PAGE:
The 2013 Perseid meteor shower was difficult to capture.
We visited Vasquez Rocks Park late Saturday August 10th for the Perseids. We tried setting up my shots to capture the radiant point in the constellation Perseus but didn’t have a whole lot of luck capturing more than a couple little meteors. We saw a lot while stargazing but only a few graced my camera lens. At least Vasquez Rocks gave us better than expected conditions for capturing the Milky Way, despite its relative proximity to Los Angeles (only 1 hour away).
Vasquez Rocks Park is most well know as a film location for many science fiction films including the original Star Trek TV series. It’s a spectacular place to visit day or night. If you live in the Los Angeles area, I highly recommend checking it out. If you are visiting at night, keep in mind that the parking lot closes at sunset but you can park outside the entrance of the park and walk in on foot. Remember to bring a flashlight!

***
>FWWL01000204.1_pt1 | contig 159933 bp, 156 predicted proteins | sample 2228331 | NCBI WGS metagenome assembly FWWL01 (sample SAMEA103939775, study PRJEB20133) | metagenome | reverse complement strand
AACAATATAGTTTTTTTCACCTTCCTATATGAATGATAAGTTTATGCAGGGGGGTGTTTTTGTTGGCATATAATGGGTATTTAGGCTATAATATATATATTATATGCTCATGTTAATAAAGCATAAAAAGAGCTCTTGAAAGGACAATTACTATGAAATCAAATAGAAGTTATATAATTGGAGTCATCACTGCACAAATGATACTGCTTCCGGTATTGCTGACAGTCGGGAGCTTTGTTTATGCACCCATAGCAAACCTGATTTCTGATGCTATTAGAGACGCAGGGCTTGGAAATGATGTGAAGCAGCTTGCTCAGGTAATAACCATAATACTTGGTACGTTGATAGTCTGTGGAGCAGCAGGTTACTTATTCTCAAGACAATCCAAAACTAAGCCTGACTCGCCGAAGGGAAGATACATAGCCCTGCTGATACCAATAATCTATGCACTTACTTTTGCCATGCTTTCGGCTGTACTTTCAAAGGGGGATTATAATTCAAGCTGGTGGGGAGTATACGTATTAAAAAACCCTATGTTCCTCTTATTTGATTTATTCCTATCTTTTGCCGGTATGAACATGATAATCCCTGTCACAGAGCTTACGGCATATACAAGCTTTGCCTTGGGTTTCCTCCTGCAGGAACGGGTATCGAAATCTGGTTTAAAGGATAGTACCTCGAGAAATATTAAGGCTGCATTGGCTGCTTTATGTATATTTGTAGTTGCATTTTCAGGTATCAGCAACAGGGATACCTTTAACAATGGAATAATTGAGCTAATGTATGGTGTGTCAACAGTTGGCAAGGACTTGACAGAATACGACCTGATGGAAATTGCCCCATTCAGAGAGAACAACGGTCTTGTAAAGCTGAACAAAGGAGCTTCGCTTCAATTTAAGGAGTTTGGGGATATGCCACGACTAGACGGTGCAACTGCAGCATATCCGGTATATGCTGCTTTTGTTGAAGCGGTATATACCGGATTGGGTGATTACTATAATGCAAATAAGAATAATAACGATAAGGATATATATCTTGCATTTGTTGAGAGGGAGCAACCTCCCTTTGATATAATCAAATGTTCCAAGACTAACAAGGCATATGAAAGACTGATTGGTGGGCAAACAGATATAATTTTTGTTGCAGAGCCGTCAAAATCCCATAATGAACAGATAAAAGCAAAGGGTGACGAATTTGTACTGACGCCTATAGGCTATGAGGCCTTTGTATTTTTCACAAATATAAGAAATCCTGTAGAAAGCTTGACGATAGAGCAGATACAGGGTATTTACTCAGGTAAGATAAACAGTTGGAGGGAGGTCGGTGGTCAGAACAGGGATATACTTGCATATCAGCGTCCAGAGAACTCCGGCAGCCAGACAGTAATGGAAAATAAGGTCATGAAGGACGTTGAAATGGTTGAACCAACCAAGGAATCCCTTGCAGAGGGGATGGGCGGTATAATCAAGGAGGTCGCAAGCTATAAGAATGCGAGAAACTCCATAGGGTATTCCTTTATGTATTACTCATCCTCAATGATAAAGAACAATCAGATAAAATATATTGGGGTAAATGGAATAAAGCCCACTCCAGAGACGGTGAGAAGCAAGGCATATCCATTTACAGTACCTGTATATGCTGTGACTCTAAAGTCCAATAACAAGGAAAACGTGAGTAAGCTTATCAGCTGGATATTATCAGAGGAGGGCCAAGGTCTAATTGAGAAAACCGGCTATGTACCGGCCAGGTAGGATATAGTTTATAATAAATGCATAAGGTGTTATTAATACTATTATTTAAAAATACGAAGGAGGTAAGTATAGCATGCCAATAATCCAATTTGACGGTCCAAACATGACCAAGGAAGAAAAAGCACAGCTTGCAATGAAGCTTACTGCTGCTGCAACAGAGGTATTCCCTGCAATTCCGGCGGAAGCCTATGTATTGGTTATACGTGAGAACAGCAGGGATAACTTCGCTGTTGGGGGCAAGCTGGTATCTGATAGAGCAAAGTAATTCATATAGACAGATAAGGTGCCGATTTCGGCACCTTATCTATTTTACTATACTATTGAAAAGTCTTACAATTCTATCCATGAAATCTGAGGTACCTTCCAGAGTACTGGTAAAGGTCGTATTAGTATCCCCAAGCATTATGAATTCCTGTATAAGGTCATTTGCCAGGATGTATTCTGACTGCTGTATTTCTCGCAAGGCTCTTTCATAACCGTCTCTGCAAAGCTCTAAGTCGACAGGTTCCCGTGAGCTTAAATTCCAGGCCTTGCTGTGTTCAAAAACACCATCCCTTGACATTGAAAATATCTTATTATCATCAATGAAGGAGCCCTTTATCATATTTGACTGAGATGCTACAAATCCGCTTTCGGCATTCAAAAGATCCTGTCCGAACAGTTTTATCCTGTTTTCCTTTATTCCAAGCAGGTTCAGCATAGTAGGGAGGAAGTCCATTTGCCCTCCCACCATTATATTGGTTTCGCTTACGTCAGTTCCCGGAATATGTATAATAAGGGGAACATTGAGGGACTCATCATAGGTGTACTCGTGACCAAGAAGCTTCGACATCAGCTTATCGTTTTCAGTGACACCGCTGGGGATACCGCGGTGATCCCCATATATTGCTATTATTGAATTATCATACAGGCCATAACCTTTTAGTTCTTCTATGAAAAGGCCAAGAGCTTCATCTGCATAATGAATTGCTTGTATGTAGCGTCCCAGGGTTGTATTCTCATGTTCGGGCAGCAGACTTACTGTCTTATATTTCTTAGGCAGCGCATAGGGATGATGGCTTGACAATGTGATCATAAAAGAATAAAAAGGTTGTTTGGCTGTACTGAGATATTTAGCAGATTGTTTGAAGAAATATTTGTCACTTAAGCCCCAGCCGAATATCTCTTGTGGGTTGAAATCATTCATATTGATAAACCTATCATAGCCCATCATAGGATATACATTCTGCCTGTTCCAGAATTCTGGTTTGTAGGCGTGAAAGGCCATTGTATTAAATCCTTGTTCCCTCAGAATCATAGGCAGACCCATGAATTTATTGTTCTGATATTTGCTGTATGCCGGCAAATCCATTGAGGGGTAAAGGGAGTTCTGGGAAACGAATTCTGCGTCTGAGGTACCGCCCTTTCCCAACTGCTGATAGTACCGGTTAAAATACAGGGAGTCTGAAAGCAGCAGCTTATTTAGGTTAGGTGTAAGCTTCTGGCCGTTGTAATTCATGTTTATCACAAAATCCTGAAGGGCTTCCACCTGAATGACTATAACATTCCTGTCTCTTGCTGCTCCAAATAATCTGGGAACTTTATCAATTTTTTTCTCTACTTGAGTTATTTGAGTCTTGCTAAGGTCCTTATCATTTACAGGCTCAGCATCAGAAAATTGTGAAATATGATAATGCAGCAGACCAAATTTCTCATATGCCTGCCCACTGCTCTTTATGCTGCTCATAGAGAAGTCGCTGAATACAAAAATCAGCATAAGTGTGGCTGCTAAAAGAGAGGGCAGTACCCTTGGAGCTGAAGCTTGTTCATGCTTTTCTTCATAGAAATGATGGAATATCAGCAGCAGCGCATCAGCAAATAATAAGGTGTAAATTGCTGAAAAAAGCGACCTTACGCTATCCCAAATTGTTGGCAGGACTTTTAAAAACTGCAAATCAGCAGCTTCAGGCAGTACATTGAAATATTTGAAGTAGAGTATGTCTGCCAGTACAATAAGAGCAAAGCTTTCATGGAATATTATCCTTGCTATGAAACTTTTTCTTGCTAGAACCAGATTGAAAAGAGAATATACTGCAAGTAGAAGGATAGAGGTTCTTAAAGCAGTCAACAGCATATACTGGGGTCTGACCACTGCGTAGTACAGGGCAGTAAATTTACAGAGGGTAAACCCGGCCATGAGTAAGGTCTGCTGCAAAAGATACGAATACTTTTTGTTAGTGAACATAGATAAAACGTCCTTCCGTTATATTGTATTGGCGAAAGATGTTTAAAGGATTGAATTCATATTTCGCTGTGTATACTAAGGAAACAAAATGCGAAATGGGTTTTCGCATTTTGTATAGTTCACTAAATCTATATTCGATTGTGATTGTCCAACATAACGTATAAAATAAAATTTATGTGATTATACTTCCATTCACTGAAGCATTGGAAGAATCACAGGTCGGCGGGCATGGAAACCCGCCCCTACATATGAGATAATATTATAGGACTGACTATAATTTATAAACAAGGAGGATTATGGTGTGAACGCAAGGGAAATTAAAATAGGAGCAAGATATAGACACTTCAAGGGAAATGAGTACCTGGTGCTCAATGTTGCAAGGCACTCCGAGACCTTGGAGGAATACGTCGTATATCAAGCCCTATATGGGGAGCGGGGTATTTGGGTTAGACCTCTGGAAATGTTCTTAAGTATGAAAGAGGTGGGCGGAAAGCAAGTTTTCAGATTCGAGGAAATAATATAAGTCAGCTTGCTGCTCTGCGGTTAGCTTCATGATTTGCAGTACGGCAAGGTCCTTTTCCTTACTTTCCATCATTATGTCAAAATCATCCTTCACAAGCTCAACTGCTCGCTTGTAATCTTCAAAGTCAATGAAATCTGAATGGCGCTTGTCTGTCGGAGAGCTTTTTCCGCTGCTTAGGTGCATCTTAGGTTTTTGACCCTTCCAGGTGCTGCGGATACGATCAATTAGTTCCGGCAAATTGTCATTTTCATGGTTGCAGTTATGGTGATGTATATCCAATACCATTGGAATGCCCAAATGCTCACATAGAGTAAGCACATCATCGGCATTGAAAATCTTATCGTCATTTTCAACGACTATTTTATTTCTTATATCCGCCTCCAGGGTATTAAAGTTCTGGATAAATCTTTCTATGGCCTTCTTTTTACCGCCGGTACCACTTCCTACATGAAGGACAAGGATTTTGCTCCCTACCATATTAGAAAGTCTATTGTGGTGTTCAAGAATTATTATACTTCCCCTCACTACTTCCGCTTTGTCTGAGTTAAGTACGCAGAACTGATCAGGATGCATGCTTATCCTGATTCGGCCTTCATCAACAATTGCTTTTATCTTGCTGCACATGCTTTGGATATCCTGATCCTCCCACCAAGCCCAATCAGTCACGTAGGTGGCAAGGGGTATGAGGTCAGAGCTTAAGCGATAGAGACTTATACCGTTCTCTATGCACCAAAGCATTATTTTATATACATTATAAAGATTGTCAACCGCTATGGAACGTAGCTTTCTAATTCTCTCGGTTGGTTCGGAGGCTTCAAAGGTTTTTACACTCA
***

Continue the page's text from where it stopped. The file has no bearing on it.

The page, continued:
This first image is the only decent Perseid meteor that I was able to capture that night despite taking hundreds of photographs. In the first image you can also see the pinkish glow from the North American Nebula just to the right of the meteor and at the bottom of the frame you can see a satellite trailing across the sky. The light pollution is from the nearby desert cities of Palmdale and Lancaster.
This second image has a really tiny Perseid toward the bottom third of the frame. You can also see our nearby (astronomically speaking) neighbor galaxy of Andromeda in the center of the frame. At the top left of the image is the pink colored North American Nebula again. The light pollution here is also from Palmdale and Lancaster, California. If you want to learn how to take images like this, check out my post “How to Photograph the Milky Way” or sign up for a private workshop.